Without her hearing aid Sarah did not hear their screams, but by nightfall she knew her birds would be fat and fed, and her thieving landlords would be gone.
This story was inspired by the cabinet below in the British Museum
Wrapping the tea towel around the oyster, Cordelia slid the blade into the hinge. These days she could open them without the halves shattering. The splinters of shell trapped in her hand by scar tissue ached. She cut free the meat, dropping it in the bin, and dug out the pearl. First, she held it up to the light, placed it upon her tongue, rolled the sphere around her mouth, and crushed it to powder between her iron capped teeth.
The dust tasted of salt and choking. Of water forced into exhausted lungs, arms and legs hanging limp as the body dropped to be compressed by the weight of the sea. It tasted of tearing by the mandibles of a thousand blind fish, and digestion where light had never touched.
And under the flavours of death she savoured a slight seasoning of life, yet that life was not one she recognised. Not one she shared. The soul was not her husband’s who spent his time between her bed and the sea, until the waves embraced him for good.
She finished swallowing the pearl, taking what nourishment she could from the life and death of a man she did not know.
Placing the two halves of the shell in the near full cabinet, she sat back down at the table, reached for her shucking knife, and the next, unopened, oyster.
Sophia flinched as the last greenhouse panel shattered. From her bedroom she watched the girl climb the garden wall, kick through her prizewinning roses and recover the ball from the flowerbed. Only a week had past since the first window became a casualty. Now only splinters hung from the metal frame. Inside, her plants withered to brown in the draughts. The girl stared at the house. Seeing Sophia looking she swore at the older woman, emphasising her annoyance at been spotted with several hand gestures.
Opening a bedside table drawer, Sophia took out her polished saddle stone and balanced it in front of her mirror. From a pouch of muscle in her arm she siphoned out glasswort, devil’s horsewhip, and several stained splinters she had collected from amongst her tomato plants.
The blood dried on the glass tasted of coins against her tongue. She spat them onto the quern and used the heel of her hand to grind the mixture to dust. While whispering backwards to herself, Sophia blew the powder into the garden.
The girl started to shine before she was back over the wall. Once in the alley her skin was transparent, organs visible until they too turned to glass.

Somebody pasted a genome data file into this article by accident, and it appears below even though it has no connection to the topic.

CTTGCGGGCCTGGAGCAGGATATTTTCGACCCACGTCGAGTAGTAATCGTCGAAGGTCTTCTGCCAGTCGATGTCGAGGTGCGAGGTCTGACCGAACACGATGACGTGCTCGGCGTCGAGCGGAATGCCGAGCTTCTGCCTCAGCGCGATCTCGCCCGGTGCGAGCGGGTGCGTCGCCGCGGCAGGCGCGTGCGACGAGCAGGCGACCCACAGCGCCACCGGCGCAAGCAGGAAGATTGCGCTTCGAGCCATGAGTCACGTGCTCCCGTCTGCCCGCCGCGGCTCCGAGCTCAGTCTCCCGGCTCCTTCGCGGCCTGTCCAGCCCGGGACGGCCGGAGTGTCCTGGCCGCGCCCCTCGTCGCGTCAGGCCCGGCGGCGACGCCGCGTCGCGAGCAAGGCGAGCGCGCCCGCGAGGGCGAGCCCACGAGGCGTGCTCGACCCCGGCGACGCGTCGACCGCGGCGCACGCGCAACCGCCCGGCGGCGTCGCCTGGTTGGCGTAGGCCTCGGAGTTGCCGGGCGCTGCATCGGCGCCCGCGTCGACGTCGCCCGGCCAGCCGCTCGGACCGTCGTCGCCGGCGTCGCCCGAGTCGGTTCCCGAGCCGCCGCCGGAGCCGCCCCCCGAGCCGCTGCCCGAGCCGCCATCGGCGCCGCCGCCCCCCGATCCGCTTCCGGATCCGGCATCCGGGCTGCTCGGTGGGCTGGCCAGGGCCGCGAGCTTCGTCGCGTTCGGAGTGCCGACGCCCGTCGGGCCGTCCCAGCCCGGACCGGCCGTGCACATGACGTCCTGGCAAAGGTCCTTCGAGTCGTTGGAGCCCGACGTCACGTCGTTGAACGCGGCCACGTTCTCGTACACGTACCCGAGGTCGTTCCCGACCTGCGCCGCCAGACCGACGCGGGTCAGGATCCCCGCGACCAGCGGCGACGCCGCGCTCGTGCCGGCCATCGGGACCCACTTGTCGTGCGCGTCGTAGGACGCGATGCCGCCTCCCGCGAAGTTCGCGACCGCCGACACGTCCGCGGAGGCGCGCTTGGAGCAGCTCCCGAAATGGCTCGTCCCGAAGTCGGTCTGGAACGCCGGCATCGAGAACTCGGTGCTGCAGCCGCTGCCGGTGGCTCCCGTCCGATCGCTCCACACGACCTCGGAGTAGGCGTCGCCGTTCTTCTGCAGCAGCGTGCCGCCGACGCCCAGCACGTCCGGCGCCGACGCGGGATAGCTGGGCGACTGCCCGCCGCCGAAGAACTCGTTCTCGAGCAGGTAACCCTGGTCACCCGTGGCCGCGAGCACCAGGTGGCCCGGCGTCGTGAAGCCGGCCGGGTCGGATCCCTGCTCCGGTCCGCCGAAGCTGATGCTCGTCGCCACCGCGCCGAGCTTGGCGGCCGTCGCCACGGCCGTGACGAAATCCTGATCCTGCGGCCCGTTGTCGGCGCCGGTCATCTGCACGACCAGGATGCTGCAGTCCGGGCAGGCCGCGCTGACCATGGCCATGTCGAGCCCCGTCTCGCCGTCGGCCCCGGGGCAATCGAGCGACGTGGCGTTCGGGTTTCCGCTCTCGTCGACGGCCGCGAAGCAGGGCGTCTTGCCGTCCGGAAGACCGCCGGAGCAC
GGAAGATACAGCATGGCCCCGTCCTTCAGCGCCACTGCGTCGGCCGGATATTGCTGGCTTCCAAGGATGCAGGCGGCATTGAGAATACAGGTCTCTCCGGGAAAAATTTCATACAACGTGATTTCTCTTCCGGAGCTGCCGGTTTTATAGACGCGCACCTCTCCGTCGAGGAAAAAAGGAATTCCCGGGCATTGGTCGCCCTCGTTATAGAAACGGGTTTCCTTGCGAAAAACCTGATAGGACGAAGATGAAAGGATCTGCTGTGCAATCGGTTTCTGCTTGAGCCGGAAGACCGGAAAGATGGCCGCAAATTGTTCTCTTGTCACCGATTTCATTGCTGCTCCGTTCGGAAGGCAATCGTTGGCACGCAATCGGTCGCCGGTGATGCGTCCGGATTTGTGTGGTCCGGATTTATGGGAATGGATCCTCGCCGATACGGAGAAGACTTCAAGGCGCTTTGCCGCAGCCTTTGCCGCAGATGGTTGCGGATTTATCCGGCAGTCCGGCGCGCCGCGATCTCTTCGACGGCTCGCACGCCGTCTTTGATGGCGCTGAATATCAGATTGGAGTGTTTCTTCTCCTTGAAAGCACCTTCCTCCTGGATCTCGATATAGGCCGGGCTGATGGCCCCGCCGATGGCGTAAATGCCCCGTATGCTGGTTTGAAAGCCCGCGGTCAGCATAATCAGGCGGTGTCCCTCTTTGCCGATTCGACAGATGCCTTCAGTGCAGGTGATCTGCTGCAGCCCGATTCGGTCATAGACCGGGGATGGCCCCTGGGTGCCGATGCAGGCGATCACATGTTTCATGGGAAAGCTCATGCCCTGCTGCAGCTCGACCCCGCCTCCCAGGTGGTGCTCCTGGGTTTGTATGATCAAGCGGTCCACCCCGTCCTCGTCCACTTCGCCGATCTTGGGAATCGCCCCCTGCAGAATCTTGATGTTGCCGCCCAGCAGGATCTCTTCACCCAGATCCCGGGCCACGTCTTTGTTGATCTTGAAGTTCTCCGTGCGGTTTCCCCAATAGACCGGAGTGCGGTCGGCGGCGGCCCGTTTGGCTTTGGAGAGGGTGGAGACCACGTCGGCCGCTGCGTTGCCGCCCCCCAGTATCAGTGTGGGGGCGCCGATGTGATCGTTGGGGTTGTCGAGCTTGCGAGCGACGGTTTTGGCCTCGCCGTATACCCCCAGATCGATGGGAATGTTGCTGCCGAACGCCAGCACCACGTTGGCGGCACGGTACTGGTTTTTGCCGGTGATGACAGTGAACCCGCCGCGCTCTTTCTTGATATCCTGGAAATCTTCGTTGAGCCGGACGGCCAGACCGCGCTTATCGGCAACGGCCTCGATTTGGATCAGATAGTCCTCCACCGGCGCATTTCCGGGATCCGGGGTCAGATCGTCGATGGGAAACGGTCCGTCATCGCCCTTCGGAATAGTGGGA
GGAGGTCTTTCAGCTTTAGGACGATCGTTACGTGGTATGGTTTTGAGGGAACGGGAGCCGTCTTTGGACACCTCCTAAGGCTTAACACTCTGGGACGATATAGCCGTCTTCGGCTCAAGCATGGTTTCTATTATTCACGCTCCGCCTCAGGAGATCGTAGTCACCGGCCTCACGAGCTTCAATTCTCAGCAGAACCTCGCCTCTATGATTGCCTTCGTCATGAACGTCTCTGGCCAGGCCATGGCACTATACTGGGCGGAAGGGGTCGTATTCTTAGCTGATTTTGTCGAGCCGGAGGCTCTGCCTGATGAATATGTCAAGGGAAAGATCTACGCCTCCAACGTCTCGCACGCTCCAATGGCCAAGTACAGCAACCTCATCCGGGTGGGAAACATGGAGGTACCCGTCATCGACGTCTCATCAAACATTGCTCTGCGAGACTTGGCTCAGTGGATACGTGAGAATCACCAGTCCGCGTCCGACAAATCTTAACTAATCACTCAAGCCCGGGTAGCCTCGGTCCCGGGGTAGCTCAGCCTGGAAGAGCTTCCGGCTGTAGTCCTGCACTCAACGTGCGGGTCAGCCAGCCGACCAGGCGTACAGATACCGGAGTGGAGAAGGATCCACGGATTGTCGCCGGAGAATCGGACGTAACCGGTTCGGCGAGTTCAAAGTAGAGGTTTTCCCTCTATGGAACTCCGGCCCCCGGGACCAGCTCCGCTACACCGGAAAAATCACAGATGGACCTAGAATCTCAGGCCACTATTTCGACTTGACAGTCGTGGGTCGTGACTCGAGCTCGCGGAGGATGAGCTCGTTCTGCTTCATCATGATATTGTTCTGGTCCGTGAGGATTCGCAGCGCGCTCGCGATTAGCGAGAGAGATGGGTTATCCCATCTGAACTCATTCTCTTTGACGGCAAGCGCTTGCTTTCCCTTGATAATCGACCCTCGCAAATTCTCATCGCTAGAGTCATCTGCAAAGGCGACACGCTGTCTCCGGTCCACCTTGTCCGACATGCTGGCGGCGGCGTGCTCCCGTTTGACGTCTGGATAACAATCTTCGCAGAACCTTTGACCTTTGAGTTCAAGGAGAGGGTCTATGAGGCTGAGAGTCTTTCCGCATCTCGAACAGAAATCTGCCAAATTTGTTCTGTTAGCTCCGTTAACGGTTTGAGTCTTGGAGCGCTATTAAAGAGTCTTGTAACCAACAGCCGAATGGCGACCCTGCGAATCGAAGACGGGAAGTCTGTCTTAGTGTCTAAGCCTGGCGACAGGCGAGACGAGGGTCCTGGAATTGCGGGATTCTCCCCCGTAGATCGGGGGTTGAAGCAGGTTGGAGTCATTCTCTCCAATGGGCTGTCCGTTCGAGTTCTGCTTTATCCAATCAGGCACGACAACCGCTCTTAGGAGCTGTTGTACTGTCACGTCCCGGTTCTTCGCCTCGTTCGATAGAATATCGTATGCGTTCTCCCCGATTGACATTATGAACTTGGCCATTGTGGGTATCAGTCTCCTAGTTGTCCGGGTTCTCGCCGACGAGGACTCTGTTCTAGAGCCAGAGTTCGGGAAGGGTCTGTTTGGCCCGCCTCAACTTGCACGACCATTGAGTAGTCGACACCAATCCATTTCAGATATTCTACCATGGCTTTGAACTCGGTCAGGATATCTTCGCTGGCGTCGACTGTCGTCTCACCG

By the time Sophia got downstairs, house locked against further intrusions, the girl could no longer move. As solid as a vase freshly rapped from a blowpipe. Stood behind, Sophia pushed the girl to the floor and ground the splinters of her to sand against the cobbles.
On The First Turn
The labyrinth engulfed the front room. John stood at the quartz marked entrance, and looked for a different route across to the front door.
None existed. He stepped in.
The maze was fenced by flattened reeds, bundled into hedges, their stems blackened with damp and blight. Between, the path was worn to bedrock, surface scattered with a powder from a thousand footsteps that weren’t his.
On the first turn, he knelt to look closer at the barriers hedging him in. Beetles the colour of snow rattled the spikelets. They rubbed their legs against the rotten seeds and made music that ached his head.
On the second turn he tied a silk scarf around his mouth and nose against the dust clogging his eyes. A little dropped onto his lips, tasting of funeral urns and rain ruined petals.
On the third turn, he became disorientated and concerned he would lose his way. Slitting the back of his neck with the nail on his wedding finger, John drew out his spine, loose hanging nerves wrapping themselves around his fists. On the fourth, fifth and sixth turn he dropped a vertebrae, like Hansel crumbs. He did not notice the snow coloured insects skitter over his bones, growing fat on the marrow. For nourishment he scraped the black mould from the hedging and did not sleep when the visions came.
On the seventh turn, he screamed until his lungs bled, and spat scabs into the roots and soil.
On the eighth turn, the reeds arched over, pressing down into the scar below his scalp until the glumes scraped his muscles raw.
On the ninth turn, he entered the centre of the labyrinth, the flood ruined carpet sodden under his hands and knees. He stood, and opened his eyes.
John stood at the quartz marked entrance, and looked for a different route across to the front door.
None existed. He stepped in.
Hope you enjoy them. Come back next Monday for seven more stories.